continued He is Anthony Pico, 53, the chairman of the Viejas Band of the Kumeyaay Indians. I introduce myself and ask, "This initiative, if passed, is only a statutory law. Tomorrow, somebody is going to sue. This is the kind of a case that would make it to the California Supreme Court. The odds are high the court will look at the California Constitution, which says you can't have casino gambling in California, they'll look at the statutory law that has been passed by voters, and rule that since there is a conflict, the Constitution overrides a statutory law. Then what do you do?"
Pico is smooth. "Well, before then, we'll go to whoever the new governor is -- which appears to be Gray Davis -- sit down, and say, 'Hey, let's pound out a fair and equitable compact that respects Native American governments.' "
Pico is led off by a young woman to do a television interview. I meander, stage right, toward three tables that have been roped off. This area is reserved for tribal dignitaries, their wives, and guests. I talk to the vice chairman and a councilmember. I return to center-of-hall base camp. I chit. I chat. I pace. I mingle. I am bored. My feet hurt. The shiny blue-suited MC returns and rips, "You know him and you love him, it's my pleasure to introduce..."
Anthony Pico is at the podium. Prop 5 has passed by an enormous margin -- 20-plus points -- and this will be the official victory statement. "I don't mean to sound boastful, but there are some of us who knew from day one that we would prevail. We're on the verge of making history, and for everyone who says that voting doesn't make a difference or that you can't make changes to politics, we have to point to Proposition 5.
"Proposition 5 is more than a referendum on self-sufficiency for Native Americans. It's more than an initiative on gaming in California. We are on the verge of making history, not because the tribe ran a good campaign and spent a great deal of money doing so. Even if those are true statements, we are upon the verge of making history tonight because it will be the first time, not only California, but in the whole United States, that wealthy economic interests were not allowed to sacrifice the lives and the future generations of Indians to satisfy their greed."
* * *
When Dwight Eisenhower signed the Federal Aid Highway Act of 1956, he had no thought that a generation later I-8 would lie adjacent to the Viejas Indian Reservation. Nor could he predict that 18 years after his death, the Seminole tribe of Florida would open a bingo hall on its reservation, and, further, would offer prizes higher in value than other bingo emporiums within the state of Florida were permitted to offer.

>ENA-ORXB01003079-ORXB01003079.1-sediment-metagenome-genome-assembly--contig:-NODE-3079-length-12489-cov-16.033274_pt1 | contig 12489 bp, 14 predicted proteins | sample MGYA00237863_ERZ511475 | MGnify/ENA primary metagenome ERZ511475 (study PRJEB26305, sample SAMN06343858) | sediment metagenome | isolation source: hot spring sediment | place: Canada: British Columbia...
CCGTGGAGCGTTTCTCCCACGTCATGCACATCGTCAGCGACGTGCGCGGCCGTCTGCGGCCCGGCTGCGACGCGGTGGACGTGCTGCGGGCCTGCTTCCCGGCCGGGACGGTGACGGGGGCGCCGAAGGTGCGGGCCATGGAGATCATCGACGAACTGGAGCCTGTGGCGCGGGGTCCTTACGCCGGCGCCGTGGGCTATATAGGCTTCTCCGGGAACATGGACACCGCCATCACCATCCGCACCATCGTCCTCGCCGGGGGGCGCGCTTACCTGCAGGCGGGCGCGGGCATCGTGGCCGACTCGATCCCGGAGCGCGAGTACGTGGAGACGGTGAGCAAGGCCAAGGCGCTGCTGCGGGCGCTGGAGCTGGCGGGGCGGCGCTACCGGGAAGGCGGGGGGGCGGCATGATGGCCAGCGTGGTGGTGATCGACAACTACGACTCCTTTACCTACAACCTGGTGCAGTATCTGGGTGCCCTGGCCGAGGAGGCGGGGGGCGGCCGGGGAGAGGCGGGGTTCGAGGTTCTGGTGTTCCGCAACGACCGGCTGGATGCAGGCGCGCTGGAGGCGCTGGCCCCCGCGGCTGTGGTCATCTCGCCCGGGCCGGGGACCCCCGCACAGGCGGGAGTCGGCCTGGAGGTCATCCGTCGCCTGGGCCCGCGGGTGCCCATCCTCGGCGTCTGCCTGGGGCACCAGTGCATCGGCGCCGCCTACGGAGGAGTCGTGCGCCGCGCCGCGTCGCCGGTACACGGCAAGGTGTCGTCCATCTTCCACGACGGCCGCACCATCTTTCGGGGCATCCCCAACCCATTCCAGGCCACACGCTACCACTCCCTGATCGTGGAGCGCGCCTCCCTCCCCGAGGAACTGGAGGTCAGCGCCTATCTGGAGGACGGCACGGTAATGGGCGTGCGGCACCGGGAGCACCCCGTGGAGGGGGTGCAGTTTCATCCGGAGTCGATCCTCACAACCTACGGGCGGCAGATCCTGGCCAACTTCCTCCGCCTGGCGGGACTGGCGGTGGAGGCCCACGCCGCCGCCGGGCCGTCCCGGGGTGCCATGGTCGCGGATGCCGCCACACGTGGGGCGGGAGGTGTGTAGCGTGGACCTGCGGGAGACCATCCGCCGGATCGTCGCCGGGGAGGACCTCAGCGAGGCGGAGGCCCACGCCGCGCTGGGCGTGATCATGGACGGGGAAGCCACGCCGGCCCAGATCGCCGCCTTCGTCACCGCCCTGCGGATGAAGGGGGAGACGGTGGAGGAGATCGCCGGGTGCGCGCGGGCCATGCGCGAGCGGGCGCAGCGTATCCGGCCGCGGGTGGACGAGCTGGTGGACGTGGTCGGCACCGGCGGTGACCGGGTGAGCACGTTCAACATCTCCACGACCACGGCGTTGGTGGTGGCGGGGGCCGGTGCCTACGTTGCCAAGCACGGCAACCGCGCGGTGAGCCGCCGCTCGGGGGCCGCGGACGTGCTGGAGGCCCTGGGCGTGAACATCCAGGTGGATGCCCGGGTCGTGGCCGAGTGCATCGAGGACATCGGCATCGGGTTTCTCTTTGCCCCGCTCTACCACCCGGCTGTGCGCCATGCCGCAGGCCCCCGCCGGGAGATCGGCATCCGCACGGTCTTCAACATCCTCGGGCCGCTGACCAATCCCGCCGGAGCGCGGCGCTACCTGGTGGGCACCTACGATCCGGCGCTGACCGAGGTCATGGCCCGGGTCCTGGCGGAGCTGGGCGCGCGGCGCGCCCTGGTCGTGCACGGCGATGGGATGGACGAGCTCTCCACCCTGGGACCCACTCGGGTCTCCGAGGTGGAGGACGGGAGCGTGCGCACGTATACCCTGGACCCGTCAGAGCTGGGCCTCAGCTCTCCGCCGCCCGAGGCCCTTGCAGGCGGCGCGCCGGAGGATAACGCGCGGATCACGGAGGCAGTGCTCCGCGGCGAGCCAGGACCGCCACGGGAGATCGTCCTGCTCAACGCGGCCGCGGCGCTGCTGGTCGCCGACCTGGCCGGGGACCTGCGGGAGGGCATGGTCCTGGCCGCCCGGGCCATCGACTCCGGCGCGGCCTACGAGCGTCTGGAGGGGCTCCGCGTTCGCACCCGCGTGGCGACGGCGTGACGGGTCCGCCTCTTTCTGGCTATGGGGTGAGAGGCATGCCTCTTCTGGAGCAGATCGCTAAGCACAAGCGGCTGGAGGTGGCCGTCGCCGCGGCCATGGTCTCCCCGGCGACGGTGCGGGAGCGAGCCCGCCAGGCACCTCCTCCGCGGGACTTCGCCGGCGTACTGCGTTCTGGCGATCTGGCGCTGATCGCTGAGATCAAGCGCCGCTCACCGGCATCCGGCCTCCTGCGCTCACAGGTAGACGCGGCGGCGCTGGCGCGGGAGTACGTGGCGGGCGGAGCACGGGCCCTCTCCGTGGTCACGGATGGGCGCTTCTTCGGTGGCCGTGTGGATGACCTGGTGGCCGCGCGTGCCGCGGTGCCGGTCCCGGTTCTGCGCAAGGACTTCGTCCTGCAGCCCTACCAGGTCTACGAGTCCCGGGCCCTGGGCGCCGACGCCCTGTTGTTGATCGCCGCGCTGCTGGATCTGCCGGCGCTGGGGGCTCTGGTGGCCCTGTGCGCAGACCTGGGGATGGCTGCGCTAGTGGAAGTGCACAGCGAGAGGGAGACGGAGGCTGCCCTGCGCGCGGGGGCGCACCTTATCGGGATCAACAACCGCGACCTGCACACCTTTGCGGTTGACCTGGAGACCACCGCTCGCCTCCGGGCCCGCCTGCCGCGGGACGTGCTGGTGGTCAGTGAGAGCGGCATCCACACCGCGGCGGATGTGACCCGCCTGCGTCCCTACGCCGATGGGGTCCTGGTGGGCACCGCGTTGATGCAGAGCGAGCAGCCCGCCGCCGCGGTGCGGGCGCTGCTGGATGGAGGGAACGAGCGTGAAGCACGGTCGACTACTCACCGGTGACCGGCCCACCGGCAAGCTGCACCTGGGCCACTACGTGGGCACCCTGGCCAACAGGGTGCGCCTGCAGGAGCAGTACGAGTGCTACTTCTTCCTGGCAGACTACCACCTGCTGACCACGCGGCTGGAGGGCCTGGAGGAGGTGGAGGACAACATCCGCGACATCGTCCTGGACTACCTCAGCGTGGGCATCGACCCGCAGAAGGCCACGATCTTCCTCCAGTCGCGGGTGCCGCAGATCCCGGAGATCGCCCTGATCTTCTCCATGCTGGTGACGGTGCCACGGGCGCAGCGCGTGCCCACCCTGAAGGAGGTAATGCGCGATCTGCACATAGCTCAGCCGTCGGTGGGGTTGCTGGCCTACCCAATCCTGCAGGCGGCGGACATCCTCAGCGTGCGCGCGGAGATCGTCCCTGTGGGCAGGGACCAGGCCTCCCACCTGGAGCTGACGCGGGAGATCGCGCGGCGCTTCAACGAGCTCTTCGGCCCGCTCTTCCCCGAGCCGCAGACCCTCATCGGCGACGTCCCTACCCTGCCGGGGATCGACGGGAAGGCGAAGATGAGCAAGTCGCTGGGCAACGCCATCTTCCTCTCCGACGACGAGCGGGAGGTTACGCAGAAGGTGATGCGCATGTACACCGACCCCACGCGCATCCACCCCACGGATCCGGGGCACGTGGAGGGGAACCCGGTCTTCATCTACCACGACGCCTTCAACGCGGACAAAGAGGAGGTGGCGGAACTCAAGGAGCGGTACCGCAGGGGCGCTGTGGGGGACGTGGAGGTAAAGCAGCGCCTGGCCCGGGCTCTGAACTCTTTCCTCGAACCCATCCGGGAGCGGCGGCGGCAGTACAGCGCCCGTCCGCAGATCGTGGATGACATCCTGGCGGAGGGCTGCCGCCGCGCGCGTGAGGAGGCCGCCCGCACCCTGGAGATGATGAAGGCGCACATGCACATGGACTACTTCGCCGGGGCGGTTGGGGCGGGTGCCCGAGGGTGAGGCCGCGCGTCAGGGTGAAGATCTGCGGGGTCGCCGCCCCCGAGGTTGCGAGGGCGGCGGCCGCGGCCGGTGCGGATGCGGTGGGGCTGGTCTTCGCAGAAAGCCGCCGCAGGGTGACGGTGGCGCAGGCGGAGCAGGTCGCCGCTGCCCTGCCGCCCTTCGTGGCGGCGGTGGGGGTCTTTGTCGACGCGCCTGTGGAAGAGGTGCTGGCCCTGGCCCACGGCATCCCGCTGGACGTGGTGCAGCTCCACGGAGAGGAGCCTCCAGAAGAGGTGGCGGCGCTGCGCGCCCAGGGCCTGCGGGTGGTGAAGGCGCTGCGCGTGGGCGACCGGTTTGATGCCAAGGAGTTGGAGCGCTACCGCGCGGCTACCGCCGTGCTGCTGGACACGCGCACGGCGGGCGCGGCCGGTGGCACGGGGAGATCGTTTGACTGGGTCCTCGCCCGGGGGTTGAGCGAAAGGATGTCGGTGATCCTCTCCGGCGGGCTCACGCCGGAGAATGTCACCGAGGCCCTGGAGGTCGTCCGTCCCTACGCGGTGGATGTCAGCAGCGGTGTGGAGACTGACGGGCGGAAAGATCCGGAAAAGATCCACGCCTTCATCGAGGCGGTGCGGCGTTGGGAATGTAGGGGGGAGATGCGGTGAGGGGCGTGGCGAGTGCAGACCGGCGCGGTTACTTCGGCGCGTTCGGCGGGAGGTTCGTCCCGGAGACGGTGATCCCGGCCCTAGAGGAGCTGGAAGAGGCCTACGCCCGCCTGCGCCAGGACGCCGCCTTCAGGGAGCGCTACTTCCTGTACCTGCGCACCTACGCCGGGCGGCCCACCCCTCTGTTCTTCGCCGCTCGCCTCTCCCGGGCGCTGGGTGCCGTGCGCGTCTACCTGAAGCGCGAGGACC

Bring in the lawyers. U.S. Public Law 280 states that certain criminal state laws are applicable on Indian reservations. Seminoles were paying higher bingo prizes than allowed by state law. That was a criminal offense in Florida. Round up all the lawyers.
Eventually, the Tenth Circuit Court of Appeals ruled that high-stakes Indian bingo did not conflict with the public policy of Florida, since bingo was permitted in that state. Florida laws regulating bingo, even those laws carrying criminal penalties, were simply a part of a larger scheme meant to manage the activity and therefore did not fall within the scope of PL 280.
Seminoles 10. State of Florida 0. Indian gaming begins.
Fast forward 19 years and beam into the tribal office of chairman Anthony Pico. It's been three days since Prop 5 passed.
"Do you read a lot?" I begin.
Pico: I do read a lot. I'm a student.
Reader: What topics do you like?
Pico: Whatever is most current in business. I know when something is three years old, it's usually obsolete. So I try to keep as current as I can. We are in business and we're entrepreneurs and we're on the forefront of what we're doing. Reading helps me to know what I don't know, and that helps me make some decisions.
Reader: Anything else?
Pico: I like to read about leadership.
Reader: How do you lead?
Pico: Surrounding myself with the best people I can find and then taking their advice. It's about communication, morality, and actually stepping out and going forth.
Reader:The tribe has no debt service; the casino is paid for. I've read that every member of the band receives somewhere between $4000 to $6000 a month, free health care, and free education through Ph.D. How are you going to keep a tribe of less than 300 together when any member can go anywhere and do pretty much anything he wishes?
Pico: First of all, you're not going to be able to keep everybody here. We know that. But there are some things of commonality that will keep people together and, I believe, will keep them here. One is our history, our customs, and tradition. And the other is the practice of our customs, traditions, and culture, which we are working with now. This is the biggest challenge we have.
Most of us don't speak our language. I don't speak our language. But we do have language classes. We do have cultural classes. We have singing, dancing, history, and government classes. I'm hoping these kinds of things will be enough to pull our people together. The red man has always had great challenges.
Reader: Were you surprised by the size of your victory?
Pico: We may have won Proposition 5 at the ballot box, but that still hasn't settled the issue and the legitimacy of what we're doing. It was hard enough creating something and now it's hard enough keeping it. We have a legal department and all they do is process claims.
But the hardest challenge we have is to solve the disintegration that has gone on for years because of poverty. That's probably going to take a couple of generations. But whatever we decide, whatever we do, it is our culture that will hold the people together. I think that the culture will evolve into something -- it may not be new in its concept or its purpose, but it will be new in its delivery.